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DEADLOCK

By Andre Bagoo Wednesday, October 23 2013

click on pic to zoom in

EXACTLY who will control the municipal corporation of Chaguanas was yesterday still up in the air as it emerged that Monday’s Local Government Elections likely resulted in a perfect deadlock between three parties: the People’s National Movement (PNM); the United National Congress (UNC) and the Independent Liberal Party (ILP).

The doors to the board-room which holds the 12-seat Chaguanas corporation remained firmly shut at Cumberbatch Street, Chaguanas, as the Elections and Boundaries Commission (EBC) set about the task of formalising Monday’s results.

While it was hoped that the allocation of aldermen under the new system of proportional representation might have gone some way toward breaking the dead heat caused by a 3 - 3 - 2/PNM -UNC - ILP result in Monday’s election of councillors, in fact, once tabulation began by EBC officials, it became clear the aldermen allocation would not give one party a clear victory over the other.

So much so, that political party officials began to moot alternative ideas as to how to determine the winner.

“We may have to draw straws,” said the PNM’s general secretary Ashton Ford, as UNC deputy political leader Dr Suruj Rambachan also refused to rule out that idea.

There are eight councillors and four aldermen on the 12-seat corporation. On Monday, the PNM won three of the districts, entitling them to three of the eight councillors. These districts included: Enterprise North; Enterprise South; and Edinburgh/ Longdenville. The UNC won three: Cunupia; Felicity/ Endeavour; and Montrose. The ILP won two: Charlieville and Munroe Road. (The party won just three districts nationally, with a third at a separate corporation of Tunapuna/Piarco).

But in total, the ILP won the popular vote in the Chaguanas corporation. According to preliminary figures compiled by Newsday, the ILP took home 11,968 votes, the UNC 10,804 and the PNM 9,003.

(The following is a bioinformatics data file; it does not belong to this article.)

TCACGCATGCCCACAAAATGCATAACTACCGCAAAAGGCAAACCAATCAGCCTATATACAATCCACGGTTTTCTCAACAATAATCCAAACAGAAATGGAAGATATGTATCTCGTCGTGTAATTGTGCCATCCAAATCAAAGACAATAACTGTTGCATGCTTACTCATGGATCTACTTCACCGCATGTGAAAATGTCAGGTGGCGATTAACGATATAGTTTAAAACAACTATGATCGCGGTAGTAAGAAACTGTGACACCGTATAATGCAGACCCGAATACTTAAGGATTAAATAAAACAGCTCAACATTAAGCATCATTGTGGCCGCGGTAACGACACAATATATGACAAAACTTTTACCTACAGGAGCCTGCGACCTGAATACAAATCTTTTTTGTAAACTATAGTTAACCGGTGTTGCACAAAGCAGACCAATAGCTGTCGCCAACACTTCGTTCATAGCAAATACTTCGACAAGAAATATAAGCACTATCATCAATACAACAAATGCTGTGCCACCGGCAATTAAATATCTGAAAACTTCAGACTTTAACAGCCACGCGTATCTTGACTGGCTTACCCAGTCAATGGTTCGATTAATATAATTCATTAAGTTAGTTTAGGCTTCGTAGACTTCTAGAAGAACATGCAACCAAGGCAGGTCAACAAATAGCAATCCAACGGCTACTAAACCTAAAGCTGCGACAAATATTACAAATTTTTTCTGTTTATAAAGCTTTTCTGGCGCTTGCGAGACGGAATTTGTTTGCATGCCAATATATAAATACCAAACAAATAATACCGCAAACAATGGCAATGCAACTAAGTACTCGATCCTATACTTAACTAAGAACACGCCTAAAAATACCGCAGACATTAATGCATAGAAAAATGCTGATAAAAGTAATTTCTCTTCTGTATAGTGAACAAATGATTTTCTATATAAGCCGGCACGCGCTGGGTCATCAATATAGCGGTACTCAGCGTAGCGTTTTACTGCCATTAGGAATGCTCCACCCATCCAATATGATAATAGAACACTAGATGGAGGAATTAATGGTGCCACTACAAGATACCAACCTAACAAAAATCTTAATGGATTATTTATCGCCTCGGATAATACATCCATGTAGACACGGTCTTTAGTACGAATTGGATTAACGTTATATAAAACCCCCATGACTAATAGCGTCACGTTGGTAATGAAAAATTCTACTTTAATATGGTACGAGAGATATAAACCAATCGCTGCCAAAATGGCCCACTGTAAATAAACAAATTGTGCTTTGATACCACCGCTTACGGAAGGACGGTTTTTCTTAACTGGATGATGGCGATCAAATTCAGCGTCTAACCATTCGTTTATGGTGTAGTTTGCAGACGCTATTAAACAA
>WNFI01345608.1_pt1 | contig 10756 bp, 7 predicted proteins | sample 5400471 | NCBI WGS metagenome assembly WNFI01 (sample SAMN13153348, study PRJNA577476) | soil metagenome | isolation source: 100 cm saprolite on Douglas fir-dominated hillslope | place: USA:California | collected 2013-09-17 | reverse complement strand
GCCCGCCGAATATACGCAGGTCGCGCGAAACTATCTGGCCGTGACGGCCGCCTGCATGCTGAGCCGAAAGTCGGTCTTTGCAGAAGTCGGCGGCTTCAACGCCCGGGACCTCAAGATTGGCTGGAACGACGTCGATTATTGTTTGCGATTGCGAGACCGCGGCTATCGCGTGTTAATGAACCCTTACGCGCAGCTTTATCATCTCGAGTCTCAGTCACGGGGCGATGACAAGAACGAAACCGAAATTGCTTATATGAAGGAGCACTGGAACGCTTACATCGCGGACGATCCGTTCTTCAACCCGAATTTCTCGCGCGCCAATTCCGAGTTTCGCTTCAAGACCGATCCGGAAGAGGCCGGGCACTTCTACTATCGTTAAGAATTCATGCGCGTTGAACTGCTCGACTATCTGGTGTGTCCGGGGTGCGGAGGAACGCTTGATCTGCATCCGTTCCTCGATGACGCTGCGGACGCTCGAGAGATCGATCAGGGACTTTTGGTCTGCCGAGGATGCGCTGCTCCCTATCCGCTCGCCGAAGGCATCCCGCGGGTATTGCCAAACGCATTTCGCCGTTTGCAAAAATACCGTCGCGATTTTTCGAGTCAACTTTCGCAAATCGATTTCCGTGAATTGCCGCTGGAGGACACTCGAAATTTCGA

Once the statutory quota (the total votes divided by four) is applied, the process results in one alderman for each of the three parties. The remaining alderman is allocated to the party with the greatest remaining surplus, in this case the ILP, with its lion’s share of votes. In this way, the ILP gets two aldermen and the other two parties one each. This takes the result to a deadlock of 4 - 4 - 4.

Prime Minister Kamla Persad-Bissessar was last night quoted as rejecting the suggestion of the UNC entering into any arrangement with the ILP to govern Chaguanas, a traditionally UNC corporation.

“I firmly believe that there should be no negotiations with criminals and so I will not negotiate with criminals,” she said in a television report. The UNC had campaigned heavily on the legal troubles on several of the ILP’s candidates, some of whom are before the courts.

There were other reports that ILP interim leader Jack Warner had been approached by one of the two other parties about an accommodation, however, based on the Prime Minister’s remarks it was unlikely that party was the UNC.

ILP deputy political leader Lyndira Oudit yesterday stated the ILP had had preliminary discussions on the issue and determined it would take each issue on a “case by case” approach.

“I think in each case the corporation’s decision will have to be taken on its own merit,” she said.

The use of drawing lots is not unprecedented in Local Government decision making. In 2003, the control of the Rio Claro/Mayaro Regional Corp-

oration was determined by this method after a tie between the UNC/PNM. A similar thing happened in 1999 at the Siparia Regional Corporation.

Oudit, however, rejected the idea of drawing straws.

“That is not a tenable position given the importance of the decisions made at such a corporation,” she said. In previous instances, the parties agreed that the drawing of lots would be binding.

At a press conference at Balisier House, Port-of-Spain on Monday night following the announcement of the election results, PNM political leader Dr Keith Rowley was asked whether the party would consider an accommodation with any other political party.

“We have taken no such decision,” Rowley replied. However Rowley, who is also Opposition Leader, stated, “We work with everybody in this country, black, yellow, green or blue, but we are a political party with confidence to stand on our own.” He said the PNM will work with anyone in the country at the Local Government level “in the interest of Trinidad and Tobago, once decency is the watchword.”

The Chaguanas Borough covers 59.65 square kilometres including the bustling urban centre of downtown Chaguanas, Montrose, Edinburgh Gardens, Lange Park, Felicity, Orchard Gardens, Endeavour, Enterprise, Long-

denville, Cunupia, and Carlsen Field. The corporation has been allocated $91 million in recurrent expenditure in the current Budget year.

Up to last night, the EBC continued the slow process of finalising results and collating allocations of aldermen under the new system.

The allocations are made based on the proportions of votes received by each party.

Under the provisions of the new legislation passed last month introducing the system, the EBC has four days within which to complete its calculations and to write to parties telling them how many aldermen are allocated to them.

Thereafter, the parties will have four days to respond to the EBC telling them which candidates on its published lists it would like to put forward.

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